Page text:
Despair into hope

Despair into hope

“What would it mean to live in a city whose people were changing each other’s despair into hope?” – Adrienne Rich (1929 – 2012) 

I can’t remember a year I was so ready to see in the rear-view mirror.

There were many bright spots, course – around the world, in NYC, and for my family.  I’ll especially remember the inspiration of the Olympics (I’m still a sucker for a global festival), the relief of President Obama’s re-election, the power of the silent march down Fifth Avenue calling for reform of the NYPD’s stop-and-frisk abuse, my son’s becoming a bar mitzvah, and the birth of beautiful new baby boys into the families of two dear co-workers.

But the tragedies of the past few months will always shape our memory of 2012.  Hurricane Sandy’s wanton destruction, and the ongoing grief it has caused for so many (including our friends from Belle Harbor Manor, housed for a few weeks at the Park Slope Armory, who are still not back home, and living in far-from-ideal conditions).  The very personal losses of Jon Kest & Jesse Streich-Kest.  The less personal but deeply angering losses of 112 Bangladeshi lives in a preventable factory fire.  And of course, the still-incomprehensible taking of the lives of those 20 kids and 6 educators at Sandy Hook Elementary School.  So I am ready to let this year go. 

And I was glad to see the New York Times Magazine remember Adrienne Rich (and two dozen other moving “lives they lived”) with her beautiful quote about turning despair into hope, from her poem Dreams Before Waking.

In the aftermath of the hurricane, we saw so many glimpses of what it might mean to live in a city whose people were changing each other’s despair into hope.  I’ll forever be grateful for Miriam Eisenstein-Drachler’s beautiful thank-you note as one example.  Over the break I’ve been reading Rebecca Solnit’s wonderful book, A Paradise Built in Hell: The Extraordinary Communities that Arise in Disaster.  Solnit writes of the extraordinary power of people coming together in the wake of tragedy (she looks at five, from the 1906 San Francisco earthquake to Hurricane Katrina) to act collectively, take care of each other, and build powerful communities of relief that offer “a glimpse of who else we ourselves may be and what else our society could become.” “The recovery of this purpose and closeness without crisis or pressure,” she tells us, “is the great contemporary task of being human.”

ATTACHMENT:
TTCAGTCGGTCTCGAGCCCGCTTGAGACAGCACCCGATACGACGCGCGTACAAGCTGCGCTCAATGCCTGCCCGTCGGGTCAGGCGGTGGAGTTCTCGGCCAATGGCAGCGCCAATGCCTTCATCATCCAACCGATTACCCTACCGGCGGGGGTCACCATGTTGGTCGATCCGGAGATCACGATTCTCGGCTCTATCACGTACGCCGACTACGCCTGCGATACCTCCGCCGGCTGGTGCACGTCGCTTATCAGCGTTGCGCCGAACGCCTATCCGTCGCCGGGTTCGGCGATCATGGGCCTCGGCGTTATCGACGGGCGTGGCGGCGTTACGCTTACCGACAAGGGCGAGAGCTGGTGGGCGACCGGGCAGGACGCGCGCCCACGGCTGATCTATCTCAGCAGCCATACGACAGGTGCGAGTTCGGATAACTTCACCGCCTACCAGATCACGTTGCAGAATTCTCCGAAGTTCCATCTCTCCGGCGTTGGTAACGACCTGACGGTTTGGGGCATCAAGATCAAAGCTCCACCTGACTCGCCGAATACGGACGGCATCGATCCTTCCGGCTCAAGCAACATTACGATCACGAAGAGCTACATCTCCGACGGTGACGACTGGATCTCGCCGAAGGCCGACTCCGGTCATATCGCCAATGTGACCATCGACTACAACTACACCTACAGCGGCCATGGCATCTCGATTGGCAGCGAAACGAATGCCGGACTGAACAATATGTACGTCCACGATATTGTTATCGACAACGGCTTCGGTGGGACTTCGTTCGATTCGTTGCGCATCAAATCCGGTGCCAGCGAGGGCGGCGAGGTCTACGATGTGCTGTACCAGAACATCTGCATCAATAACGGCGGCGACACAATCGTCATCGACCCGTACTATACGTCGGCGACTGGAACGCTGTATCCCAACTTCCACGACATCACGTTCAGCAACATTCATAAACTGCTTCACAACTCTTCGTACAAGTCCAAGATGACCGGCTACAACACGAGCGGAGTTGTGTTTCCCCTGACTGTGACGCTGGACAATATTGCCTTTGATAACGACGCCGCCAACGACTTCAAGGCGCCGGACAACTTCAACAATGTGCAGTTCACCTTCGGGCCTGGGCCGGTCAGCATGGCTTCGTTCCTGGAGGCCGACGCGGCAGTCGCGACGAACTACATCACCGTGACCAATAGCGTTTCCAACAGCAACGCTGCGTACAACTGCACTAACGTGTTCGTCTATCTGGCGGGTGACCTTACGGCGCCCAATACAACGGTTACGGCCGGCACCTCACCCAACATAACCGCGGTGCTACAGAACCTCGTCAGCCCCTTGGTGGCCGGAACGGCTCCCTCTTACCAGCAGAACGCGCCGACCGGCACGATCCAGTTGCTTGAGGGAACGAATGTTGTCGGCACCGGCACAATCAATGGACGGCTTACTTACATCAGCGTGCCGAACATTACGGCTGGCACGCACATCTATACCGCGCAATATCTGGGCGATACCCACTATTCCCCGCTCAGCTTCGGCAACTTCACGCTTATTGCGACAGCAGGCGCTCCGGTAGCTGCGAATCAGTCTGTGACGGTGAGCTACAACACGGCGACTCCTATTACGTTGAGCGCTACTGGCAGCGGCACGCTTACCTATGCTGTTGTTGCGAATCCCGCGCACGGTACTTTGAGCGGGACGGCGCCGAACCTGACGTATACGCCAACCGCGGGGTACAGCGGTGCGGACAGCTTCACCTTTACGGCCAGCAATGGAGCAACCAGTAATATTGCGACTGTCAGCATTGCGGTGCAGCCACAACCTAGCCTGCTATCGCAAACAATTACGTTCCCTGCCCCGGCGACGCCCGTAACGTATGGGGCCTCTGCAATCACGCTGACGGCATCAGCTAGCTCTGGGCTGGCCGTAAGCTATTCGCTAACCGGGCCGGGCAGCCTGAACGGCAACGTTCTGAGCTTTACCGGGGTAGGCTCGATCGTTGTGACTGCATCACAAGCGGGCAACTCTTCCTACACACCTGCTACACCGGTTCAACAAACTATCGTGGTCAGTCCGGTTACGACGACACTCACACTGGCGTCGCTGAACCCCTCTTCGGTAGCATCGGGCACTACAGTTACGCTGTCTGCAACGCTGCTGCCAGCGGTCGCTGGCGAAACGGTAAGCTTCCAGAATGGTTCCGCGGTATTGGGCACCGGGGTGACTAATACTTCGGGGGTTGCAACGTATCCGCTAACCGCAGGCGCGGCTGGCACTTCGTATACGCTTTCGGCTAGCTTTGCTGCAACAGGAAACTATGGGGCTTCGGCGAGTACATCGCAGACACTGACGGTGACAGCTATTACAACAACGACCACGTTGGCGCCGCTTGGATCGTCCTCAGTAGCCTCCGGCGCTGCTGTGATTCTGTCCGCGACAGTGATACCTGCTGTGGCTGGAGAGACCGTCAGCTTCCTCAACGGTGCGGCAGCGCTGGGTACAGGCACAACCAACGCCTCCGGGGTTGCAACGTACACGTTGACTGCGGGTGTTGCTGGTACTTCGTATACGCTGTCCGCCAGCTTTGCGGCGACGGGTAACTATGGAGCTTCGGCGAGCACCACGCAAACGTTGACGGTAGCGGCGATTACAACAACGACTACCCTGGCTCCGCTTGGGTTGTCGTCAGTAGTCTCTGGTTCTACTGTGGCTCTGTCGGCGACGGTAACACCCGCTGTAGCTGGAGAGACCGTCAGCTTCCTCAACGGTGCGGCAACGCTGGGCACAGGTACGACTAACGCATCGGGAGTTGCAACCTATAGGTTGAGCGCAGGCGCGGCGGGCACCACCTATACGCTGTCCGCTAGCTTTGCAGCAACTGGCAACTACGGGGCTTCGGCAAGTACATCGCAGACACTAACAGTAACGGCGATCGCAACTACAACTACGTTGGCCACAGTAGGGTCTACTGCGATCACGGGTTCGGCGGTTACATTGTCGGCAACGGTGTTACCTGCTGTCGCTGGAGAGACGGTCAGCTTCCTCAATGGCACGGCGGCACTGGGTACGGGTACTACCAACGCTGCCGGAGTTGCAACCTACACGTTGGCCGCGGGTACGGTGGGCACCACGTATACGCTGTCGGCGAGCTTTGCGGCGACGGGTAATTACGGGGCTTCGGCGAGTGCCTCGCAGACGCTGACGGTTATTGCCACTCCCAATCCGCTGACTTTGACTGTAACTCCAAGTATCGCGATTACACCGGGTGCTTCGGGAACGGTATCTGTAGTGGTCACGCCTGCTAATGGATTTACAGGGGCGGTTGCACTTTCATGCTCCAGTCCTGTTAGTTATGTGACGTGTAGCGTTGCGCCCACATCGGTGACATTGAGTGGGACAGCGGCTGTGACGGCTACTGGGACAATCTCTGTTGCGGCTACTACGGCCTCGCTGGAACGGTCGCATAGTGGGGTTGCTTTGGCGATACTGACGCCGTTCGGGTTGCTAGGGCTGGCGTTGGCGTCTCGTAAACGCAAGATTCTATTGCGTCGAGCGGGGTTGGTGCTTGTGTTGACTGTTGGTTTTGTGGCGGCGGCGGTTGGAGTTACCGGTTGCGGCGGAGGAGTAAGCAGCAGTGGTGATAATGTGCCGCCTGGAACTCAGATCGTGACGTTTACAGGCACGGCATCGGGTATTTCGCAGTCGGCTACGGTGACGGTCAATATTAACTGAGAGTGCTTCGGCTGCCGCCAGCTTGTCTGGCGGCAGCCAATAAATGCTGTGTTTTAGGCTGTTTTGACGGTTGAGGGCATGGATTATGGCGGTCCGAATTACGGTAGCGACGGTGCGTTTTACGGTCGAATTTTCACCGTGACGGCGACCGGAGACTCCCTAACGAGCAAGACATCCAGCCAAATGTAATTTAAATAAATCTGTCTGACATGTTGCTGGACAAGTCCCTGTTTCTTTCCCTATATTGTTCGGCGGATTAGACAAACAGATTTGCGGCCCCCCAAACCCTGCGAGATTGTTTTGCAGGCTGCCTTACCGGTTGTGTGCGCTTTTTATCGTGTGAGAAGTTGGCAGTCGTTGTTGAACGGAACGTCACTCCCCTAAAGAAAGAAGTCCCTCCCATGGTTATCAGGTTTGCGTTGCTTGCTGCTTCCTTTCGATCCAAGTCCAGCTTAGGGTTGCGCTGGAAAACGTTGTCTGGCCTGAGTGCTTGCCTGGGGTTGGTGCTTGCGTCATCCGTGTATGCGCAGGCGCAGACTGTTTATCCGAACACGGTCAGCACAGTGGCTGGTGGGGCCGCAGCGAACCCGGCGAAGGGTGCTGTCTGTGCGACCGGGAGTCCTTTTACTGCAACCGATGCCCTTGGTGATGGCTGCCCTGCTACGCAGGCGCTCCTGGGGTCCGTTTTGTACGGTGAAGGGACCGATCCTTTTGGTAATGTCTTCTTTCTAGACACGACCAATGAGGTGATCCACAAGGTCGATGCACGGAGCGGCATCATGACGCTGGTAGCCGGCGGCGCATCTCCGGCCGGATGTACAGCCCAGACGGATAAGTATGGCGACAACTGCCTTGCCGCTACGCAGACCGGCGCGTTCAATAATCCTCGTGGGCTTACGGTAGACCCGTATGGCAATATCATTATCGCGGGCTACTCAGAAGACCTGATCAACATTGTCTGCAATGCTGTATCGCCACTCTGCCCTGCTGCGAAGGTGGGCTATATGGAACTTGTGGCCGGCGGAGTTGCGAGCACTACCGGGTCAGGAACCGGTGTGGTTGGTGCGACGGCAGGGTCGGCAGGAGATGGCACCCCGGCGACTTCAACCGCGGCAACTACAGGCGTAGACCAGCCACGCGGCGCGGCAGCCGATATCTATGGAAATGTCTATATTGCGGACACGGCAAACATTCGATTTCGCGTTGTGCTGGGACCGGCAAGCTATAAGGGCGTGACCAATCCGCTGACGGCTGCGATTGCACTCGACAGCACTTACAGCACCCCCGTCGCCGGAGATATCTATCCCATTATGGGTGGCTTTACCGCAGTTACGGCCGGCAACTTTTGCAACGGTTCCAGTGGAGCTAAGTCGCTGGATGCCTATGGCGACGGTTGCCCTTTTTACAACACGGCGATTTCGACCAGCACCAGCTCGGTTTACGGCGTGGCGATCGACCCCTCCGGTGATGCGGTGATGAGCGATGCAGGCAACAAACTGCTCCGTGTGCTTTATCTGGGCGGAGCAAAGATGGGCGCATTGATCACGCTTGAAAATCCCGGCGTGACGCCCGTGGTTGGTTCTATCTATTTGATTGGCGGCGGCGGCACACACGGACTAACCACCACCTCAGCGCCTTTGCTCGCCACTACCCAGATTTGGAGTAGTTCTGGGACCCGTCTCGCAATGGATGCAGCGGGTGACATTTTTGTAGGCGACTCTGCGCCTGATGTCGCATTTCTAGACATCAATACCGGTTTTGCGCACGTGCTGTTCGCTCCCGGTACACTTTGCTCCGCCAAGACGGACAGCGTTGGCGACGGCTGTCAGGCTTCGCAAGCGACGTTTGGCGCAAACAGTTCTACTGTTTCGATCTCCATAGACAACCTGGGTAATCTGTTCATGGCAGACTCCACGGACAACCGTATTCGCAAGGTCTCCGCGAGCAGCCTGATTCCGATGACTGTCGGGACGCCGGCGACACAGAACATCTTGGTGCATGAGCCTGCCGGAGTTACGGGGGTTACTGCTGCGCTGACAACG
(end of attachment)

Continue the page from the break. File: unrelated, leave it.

So our assignment for 2013 – what Solnit calls the demanding gifts of 2012 – is to build on those glimpses.  To find meaning – even if we can never comprehend it – by not just demanding real action on gun control and gun violence.  To take climate change far more seriously now that we’ve seen first-hand the power and pain of just this one example (if you still need to see where sea-level rise is coming from, watch this) and take long-term action on the scale of the problem we face.  To honor Jon Kest by fighting harder for the rights of working people to live lives of dignity.  To make NYC more a city whose people are changing each other’s despair into hope. 

I don’t mean to pretend that the grief and pain will disappear.  I’m still sad and angry much more often than I was, just a few short months ago.  For so many, there is an emptiness that will never be filled. It is not easy to turn despair into hope.

But tomorrow, on New Year’s Day, we’ll celebrate (among other things) the 150th anniversary of the Emancipation Proclamation, as President Lincoln sought to bring a new birth of freedom forward out of another tragedy.  We’ll remember that change is arduous … but possible.

The new year comes with the possibility of hope and redemption, in many forms – and especially through shared action and organized compassion.     

And I, for one, am grateful for those possibilities.

Best wishes for a bright start to 2013.